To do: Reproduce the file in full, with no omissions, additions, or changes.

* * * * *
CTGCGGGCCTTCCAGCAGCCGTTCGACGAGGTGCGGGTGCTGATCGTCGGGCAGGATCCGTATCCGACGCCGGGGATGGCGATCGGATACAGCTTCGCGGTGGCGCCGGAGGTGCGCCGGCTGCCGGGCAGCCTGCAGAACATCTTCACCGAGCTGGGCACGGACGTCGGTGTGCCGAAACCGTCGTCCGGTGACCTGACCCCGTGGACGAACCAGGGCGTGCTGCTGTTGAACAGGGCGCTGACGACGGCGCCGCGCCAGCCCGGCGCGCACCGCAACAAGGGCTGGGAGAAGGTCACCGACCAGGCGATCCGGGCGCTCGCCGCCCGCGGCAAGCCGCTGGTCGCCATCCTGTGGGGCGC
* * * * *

CTGCGGGCCTTCCAGCAGCCGTTCGACGAGGTGCGGGTGCTGATCGTCGGGCAGGATCCGTATCCGACGCCGGGGATGGCGATCGGATACAGCTTCGCGGTGGCGCCGGAGGTGCGCCGGCTGCCGGGCAGCCTGCAGAACATCTTCACCGAGCTGGGCACGGACGTCGGTGTGCCGAAACCGTCGTCCGGTGACCTGACCCCGTGGACGAACCAGGGCGTGCTGCTGTTGAACAGGGCGCTGACGACGGCGCCGCGCCAGCCCGGCGCGCACCGCAACAAGGGCTGGGAGAAGGTCACCGACCAGGCGATCCGGGCGCTCGCCGCCCGCGGCAAGCCGCTGGTCGCCATCCTGTGGGGCGC